Boston's in a fantastic position with these later picks in the first round. The roster is already full of talent, and the Nets picks will give them shots at superstars for the next few years. In the middle of the first round, they might as well just take a chance on the guys with the highest ceiling. At this point, that may be Damian Jones, a sophomore who began the year as a lottery pick before an underwhelming season tempered everyone's enthusiasm.
The Bulls need a center, right? They can't keep running it back with Pau Gasol and Joakim Noah forever. Please. Don't let them do this.
I'd be surprised if Denver uses all three first rounders on players who will matriculate next season. This team clearly scouts Europe well, and you can only have so many young players on the team at one time. That said, I love Prince. You see what Kent Bazemore has turned into for the Hawks this year? There's no reason Prince can't turn into a similar player a few years down the road, particularly if his three-point shooting (39% last year, 36% this year) improves with a few years of development.
Another player who could rise or fall depending on what happens in March. For now, at 6'5" he's averaging 18 points-a-game and shooting 41% from three, with four years of experience at UVA, and excellent defense. He has all the tools to be a solid role player. With Myles Turner and Paul George and a roster full of question marks, Indiana could use a few of those.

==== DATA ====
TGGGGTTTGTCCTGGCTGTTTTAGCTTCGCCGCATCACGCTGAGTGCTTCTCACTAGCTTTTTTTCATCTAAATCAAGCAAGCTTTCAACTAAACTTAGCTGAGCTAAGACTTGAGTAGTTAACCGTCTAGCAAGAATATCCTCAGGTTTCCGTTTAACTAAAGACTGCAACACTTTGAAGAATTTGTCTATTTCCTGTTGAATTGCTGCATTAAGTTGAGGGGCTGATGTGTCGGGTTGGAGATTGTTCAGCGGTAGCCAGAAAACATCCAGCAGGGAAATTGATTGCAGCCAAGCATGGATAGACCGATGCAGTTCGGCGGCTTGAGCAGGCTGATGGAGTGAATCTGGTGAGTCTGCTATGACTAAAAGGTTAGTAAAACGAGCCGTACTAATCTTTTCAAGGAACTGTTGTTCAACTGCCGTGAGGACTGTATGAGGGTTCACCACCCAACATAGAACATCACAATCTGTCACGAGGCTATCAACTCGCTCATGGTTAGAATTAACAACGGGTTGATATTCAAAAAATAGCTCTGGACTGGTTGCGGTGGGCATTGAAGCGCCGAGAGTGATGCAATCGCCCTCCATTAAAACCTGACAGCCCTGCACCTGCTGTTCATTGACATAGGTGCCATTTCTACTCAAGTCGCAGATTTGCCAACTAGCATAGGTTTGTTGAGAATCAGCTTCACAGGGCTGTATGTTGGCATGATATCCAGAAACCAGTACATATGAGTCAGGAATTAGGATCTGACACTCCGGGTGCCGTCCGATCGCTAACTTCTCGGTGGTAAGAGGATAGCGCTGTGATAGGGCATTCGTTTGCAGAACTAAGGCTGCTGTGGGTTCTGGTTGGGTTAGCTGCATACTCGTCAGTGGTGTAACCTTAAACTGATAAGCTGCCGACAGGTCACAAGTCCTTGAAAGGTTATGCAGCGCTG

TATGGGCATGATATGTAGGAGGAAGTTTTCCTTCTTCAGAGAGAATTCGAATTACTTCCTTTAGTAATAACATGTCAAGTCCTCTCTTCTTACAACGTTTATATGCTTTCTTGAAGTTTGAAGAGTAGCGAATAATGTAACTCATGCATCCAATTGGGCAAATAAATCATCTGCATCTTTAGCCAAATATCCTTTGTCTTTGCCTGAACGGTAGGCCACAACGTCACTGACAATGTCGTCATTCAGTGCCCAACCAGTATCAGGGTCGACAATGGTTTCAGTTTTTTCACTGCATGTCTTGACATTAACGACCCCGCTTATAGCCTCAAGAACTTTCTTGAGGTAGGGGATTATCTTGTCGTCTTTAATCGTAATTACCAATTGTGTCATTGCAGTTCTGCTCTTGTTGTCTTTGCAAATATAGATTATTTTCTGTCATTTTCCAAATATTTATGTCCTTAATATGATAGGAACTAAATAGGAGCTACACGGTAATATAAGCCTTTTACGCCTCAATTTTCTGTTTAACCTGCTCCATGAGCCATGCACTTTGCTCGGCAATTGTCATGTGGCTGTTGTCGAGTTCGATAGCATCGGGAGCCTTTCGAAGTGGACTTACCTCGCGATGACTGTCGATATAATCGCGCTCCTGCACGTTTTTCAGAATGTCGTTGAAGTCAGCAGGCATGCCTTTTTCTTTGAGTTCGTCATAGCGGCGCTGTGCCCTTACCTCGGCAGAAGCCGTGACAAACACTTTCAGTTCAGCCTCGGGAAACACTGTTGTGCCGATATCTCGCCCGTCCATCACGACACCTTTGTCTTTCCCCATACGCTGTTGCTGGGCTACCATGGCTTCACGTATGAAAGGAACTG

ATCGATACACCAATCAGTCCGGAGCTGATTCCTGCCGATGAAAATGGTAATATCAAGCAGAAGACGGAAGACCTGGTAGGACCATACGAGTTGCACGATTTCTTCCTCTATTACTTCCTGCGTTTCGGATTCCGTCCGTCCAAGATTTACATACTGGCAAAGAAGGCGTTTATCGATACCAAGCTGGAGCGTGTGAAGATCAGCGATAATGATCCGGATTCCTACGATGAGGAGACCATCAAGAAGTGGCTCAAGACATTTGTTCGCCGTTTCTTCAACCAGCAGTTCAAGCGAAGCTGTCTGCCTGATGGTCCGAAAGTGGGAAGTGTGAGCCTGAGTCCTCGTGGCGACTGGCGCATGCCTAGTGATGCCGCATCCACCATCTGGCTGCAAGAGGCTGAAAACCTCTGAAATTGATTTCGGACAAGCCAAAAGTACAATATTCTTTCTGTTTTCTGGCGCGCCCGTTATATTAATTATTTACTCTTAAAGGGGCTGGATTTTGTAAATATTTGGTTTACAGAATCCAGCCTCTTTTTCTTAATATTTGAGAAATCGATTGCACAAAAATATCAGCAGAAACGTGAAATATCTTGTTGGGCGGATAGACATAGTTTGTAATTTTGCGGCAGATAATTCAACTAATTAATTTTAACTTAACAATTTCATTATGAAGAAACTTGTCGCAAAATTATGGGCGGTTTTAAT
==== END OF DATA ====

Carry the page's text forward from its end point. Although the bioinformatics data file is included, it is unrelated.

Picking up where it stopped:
Rabb should probably stay in school another year or two, but if he leaves, a chance to learn from Paul Millsap would be a solid alternative.
There's no way Jerry Colangelo doesn't take a four-year senior with at least one Sixers pick.
All in on Big Spain and Little Spain. Sing it with me.
Bacon would be a perfect project as a two-way wing for a team that can afford to wait.
When we do this after a few weeks of tournament play, Stone will either be 10 spots higher, or 10 spots lower.
The Sixers have the same issues as the Nuggets, and will likely add a European here who won't come over for a few years. If not, though, Sabonis seems like a fun project as a skilled four.
Bruno & Skal & Chieck in 2023.
Yeah, we are absolutely using this mock draft to sentence Grayson Allen to a lifetime in the desert.
I'm not saying this will happen, but it should. Everyone should want good things to happen to Tyler Ulis.
There may be good reasons Caris LeVert won't go to Golden State, overcome his injuries from the past two years, and be the new Shaun Livingston, but I don't want to hear them. Besides, it's March. Mock Draft One. This is the time to dream.